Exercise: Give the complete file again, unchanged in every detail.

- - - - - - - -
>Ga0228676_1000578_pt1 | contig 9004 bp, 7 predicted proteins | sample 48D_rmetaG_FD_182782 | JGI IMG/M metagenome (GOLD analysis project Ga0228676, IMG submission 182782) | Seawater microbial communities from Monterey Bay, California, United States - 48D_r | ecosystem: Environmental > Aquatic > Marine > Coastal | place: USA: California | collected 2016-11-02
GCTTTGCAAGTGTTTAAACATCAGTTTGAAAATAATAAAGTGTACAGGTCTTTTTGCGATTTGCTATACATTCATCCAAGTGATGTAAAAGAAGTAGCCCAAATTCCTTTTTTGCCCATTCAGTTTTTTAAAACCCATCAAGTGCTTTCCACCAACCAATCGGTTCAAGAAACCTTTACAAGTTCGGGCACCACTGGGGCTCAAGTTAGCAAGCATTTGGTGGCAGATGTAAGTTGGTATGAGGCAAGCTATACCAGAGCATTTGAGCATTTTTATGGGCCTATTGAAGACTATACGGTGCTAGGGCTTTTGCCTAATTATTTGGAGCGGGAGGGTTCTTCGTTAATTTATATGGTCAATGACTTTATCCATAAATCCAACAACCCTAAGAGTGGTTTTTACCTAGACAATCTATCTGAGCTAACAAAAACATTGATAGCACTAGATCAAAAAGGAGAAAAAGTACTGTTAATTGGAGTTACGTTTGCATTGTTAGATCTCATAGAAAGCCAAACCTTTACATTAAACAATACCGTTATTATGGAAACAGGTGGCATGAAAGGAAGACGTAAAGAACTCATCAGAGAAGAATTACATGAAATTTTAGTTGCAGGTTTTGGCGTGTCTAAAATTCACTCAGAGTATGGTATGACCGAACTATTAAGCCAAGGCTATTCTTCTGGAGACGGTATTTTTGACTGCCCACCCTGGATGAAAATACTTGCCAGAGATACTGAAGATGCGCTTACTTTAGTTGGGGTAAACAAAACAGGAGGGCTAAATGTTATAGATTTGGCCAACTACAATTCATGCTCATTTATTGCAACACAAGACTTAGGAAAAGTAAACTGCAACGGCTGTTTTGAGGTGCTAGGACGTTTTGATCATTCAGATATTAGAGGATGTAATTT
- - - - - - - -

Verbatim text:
>Ga0228676_1000578_pt1 | contig 9004 bp, 7 predicted proteins | sample 48D_rmetaG_FD_182782 | JGI IMG/M metagenome (GOLD analysis project Ga0228676, IMG submission 182782) | Seawater microbial communities from Monterey Bay, California, United States - 48D_r | ecosystem: Environmental > Aquatic > Marine > Coastal | place: USA: California | collected 2016-11-02
GCTTTGCAAGTGTTTAAACATCAGTTTGAAAATAATAAAGTGTACAGGTCTTTTTGCGATTTGCTATACATTCATCCAAGTGATGTAAAAGAAGTAGCCCAAATTCCTTTTTTGCCCATTCAGTTTTTTAAAACCCATCAAGTGCTTTCCACCAACCAATCGGTTCAAGAAACCTTTACAAGTTCGGGCACCACTGGGGCTCAAGTTAGCAAGCATTTGGTGGCAGATGTAAGTTGGTATGAGGCAAGCTATACCAGAGCATTTGAGCATTTTTATGGGCCTATTGAAGACTATACGGTGCTAGGGCTTTTGCCTAATTATTTGGAGCGGGAGGGTTCTTCGTTAATTTATATGGTCAATGACTTTATCCATAAATCCAACAACCCTAAGAGTGGTTTTTACCTAGACAATCTATCTGAGCTAACAAAAACATTGATAGCACTAGATCAAAAAGGAGAAAAAGTACTGTTAATTGGAGTTACGTTTGCATTGTTAGATCTCATAGAAAGCCAAACCTTTACATTAAACAATACCGTTATTATGGAAACAGGTGGCATGAAAGGAAGACGTAAAGAACTCATCAGAGAAGAATTACATGAAATTTTAGTTGCAGGTTTTGGCGTGTCTAAAATTCACTCAGAGTATGGTATGACCGAACTATTAAGCCAAGGCTATTCTTCTGGAGACGGTATTTTTGACTGCCCACCCTGGATGAAAATACTTGCCAGAGATACTGAAGATGCGCTTACTTTAGTTGGGGTAAACAAAACAGGAGGGCTAAATGTTATAGATTTGGCCAACTACAATTCATGCTCATTTATTGCAACACAAGACTTAGGAAAAGTAAACTGCAACGGCTGTTTTGAGGTGCTAGGACGTTTTGATCATTCAGATATTAGAGGATGTAATTT